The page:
Coen Stehouwer (Rotterdam, 1960) obtained an MD at the Erasmus University in Rotterdam (1985; cum laude); registered as internist in 1990; and obtained a PhD in 1992 (Vrije Universiteit, Amsterdam). He did postgraduate training in epidemiology and molecular biology.
In 2000, he was appointed Professor of Internal Medicine at the Vrije Universiteit in Amsterdam. In 2004, he accepted a position as Professor of Internal Medicine and Chair of the Department of Internal Medicine at the University of Maastricht in the Netherlands.
In 2019, 463 million people had diabetes worldwide, at stupendous personal, health-care and societal costs. In 2010, ~10% of global health-care expenditure was spent on treatment of diabetes. Prof. Stehouwer has devoted his career to systematically deciphering the pathophysiology of diabetes and its cardiovascular complications.
Since 1990, the work of Professor Stehouwer and his group has led to 87 completed PhD theses and more than 800 peer-reviewed papers in international journals.
Prof. Stehouwer’s work is well-recognized as shown by a Hirsh index of 121 (Web of Science); >72,000 citations; and several awards, notably the Dr. F. Gerritzen Award for excellent diabetes research (Dutch Diabetes Research Foundation, 1993); the Castelli-Pedroli Award for excellent research into the complications of diabetes (European Association for the Study of Diabetes, 2005); the Dutch Society of Vascular Medicine Career Award (2007); membership of the Faculty of 1000 (2009); Fellowship of the European Society of Cardiology (2009); the Ruitenga Van Swieten honorary professorship of the University of Amsterdam (2009); the Ruysch Lecture Award (Academic Medical Centre - University of Amsterdam (2010); the Donald McDonald Award of Artery Society (2017); and the Clarivate / Web of Science Highly Cited Researcher Award in recognition of exceptional research performance demonstrated by production of multiple highly cited papers that rank in the top 1% for field and year (2020).
He has given Invited Lectures at meetings of the European Association for the Study of Diabetes; European Society of Cardiology; European Council for Cardiovascular Research; European Society of Hypertension; European Association for the Study of Obesity; European Society for Microcirculation; European Association for Cardiovascular Prevention and Rehabilitation; European College of Sports Science; Euretina Congress; International Society of Nephrology; International Society of Atherosclerosis; Danish Academy of Science; Danish Diabetes Association; Swedish Diabetes Association; Karolinska Institute; Finnish Diabetes Association; Collège de France; INSERM at Paris Descartes University; Diabetes UK; American Diabetes Association; American Heart Association; German Center for Neurodegenerative Diseases in Bonn; and World Congress for Microcirculation.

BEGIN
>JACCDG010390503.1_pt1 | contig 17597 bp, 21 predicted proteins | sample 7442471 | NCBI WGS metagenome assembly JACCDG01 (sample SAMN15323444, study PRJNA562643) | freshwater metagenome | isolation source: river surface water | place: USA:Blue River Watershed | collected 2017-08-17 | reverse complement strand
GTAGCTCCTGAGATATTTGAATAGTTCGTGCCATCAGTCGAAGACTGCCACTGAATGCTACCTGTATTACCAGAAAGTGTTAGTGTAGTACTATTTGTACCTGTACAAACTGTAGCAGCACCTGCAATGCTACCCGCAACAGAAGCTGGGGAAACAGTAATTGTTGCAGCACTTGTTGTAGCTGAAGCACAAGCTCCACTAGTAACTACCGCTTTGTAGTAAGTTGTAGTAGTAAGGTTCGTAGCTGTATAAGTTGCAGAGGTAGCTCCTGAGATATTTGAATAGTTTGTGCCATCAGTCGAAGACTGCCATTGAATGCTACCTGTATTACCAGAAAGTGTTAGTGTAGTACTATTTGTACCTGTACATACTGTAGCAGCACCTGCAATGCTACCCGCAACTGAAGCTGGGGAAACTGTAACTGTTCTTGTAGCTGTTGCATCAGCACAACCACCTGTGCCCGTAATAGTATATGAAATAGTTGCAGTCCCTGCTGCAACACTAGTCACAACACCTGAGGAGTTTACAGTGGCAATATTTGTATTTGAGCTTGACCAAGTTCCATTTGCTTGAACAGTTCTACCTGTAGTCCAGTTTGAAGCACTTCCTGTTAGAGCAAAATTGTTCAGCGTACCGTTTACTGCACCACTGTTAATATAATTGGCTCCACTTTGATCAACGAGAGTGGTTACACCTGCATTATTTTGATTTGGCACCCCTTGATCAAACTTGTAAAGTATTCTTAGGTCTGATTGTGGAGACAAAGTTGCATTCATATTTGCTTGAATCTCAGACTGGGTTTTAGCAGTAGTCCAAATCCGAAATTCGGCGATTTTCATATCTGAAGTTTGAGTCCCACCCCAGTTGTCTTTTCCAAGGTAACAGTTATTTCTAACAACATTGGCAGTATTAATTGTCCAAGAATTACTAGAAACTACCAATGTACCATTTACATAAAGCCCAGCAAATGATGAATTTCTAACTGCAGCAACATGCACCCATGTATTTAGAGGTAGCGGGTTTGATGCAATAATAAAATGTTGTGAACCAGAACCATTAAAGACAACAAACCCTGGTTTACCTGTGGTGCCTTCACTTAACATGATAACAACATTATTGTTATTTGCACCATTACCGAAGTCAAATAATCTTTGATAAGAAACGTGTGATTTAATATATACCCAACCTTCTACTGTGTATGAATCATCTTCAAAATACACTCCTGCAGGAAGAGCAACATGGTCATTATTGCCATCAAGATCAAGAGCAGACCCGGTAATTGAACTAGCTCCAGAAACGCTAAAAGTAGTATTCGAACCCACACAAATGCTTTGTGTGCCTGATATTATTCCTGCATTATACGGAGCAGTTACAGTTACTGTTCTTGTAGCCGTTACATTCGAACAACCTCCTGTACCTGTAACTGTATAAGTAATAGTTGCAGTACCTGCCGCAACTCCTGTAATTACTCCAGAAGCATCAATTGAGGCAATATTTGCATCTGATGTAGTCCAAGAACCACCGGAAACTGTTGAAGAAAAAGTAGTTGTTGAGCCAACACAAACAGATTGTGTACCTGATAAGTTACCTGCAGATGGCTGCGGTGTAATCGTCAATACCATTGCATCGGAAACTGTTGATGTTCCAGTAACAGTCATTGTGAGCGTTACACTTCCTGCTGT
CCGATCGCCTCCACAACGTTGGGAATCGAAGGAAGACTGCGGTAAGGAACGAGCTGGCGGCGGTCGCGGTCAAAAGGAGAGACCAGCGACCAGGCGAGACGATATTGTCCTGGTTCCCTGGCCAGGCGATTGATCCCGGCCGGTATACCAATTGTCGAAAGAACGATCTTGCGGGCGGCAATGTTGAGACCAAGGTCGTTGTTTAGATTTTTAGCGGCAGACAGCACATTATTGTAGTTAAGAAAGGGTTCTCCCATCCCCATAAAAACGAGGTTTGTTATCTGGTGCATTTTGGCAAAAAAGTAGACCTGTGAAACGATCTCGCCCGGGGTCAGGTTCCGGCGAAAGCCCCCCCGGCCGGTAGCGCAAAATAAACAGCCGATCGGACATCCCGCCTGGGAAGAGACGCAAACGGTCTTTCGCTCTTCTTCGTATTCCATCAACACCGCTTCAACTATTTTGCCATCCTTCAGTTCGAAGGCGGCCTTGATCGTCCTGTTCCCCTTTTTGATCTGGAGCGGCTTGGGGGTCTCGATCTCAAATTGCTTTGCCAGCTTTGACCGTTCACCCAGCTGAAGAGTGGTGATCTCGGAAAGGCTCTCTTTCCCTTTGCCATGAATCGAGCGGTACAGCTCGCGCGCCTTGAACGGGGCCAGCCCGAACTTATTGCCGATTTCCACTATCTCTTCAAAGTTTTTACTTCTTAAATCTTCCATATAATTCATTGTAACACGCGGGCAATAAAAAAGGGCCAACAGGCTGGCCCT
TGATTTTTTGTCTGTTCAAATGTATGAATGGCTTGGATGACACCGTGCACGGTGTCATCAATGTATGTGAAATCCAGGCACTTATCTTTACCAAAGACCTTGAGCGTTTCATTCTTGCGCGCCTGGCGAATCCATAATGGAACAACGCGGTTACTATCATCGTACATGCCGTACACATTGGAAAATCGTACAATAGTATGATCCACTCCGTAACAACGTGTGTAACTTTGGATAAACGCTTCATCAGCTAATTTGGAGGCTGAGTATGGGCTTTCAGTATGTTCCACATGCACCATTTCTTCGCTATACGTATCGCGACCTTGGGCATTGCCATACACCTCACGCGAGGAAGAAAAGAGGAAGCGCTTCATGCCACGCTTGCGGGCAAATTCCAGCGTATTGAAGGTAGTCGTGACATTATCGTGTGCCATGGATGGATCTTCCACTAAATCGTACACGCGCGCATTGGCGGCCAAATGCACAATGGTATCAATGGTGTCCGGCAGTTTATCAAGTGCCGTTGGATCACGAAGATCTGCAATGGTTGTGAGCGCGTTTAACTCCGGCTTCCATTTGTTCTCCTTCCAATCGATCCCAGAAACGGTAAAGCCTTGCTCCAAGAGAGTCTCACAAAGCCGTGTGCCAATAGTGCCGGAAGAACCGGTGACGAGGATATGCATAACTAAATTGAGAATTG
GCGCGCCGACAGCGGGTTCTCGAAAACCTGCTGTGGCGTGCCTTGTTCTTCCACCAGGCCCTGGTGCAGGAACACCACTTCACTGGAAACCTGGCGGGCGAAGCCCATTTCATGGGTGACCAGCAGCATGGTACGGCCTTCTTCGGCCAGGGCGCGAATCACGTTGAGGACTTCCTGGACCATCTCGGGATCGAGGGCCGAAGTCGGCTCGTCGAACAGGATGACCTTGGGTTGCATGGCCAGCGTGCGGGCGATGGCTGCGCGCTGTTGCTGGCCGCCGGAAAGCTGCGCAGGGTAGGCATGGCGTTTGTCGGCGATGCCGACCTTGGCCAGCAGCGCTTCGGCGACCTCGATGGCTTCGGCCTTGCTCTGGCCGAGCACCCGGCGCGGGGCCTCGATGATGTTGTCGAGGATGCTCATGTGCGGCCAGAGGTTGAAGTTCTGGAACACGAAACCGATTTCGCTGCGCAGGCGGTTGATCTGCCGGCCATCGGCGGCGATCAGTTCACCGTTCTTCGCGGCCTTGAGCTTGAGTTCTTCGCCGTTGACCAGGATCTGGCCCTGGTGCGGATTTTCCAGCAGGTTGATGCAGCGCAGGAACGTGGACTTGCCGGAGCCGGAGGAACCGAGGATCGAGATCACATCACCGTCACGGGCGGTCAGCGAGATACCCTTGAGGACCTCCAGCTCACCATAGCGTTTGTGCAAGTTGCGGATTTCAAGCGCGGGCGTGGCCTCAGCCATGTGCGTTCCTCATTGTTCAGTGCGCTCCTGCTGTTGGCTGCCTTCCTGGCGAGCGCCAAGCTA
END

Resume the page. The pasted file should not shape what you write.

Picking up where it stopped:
Prof. Stehouwer is highly regarded by young researchers for his scientific originality, rigour and integrity; accessibility; coaching and mentoring skills; and rapidity and thoroughness of providing comments on draft papers. He has supervised four theses that have been awarded a ‘cum laude’ judgement. Five former PhD students have advanced to full professorships and eight to associate professorships. His interest in teaching is shown also by his serving as Editor-in-Chief of the Dutch Textbook of Internal Medicine (1996-current; 12th-15th edition).
His research programme focuses on the elucidation of how metabolic and microvascular changes in (pre)diabetes cause micro- and macrovascular disease. A key element of the programme is to combine epidemiology, clinical physiology and experimental approaches. He obtained national and European funding M€16) for, and is the initiator and Scientific Director of, the Maastricht Study (started 2011), which uses very detailed phenotyping (with a focus on microcirculatory, large artery and cardiac function and structure) in 7000 individuals without and 2000 with type 2 diabetes to elucidate how diabetes leads not only to classic complications but also to so-called emerging complications such as cognitive dysfunction, mood disorders, liver disease, musculoskeletal disease, pulmonary disease, sleep-disordered breathing, and infectious diseases. National and international grants (2007-current) awarded to Prof. Stehouwer amount to the sum of 30.2 M€.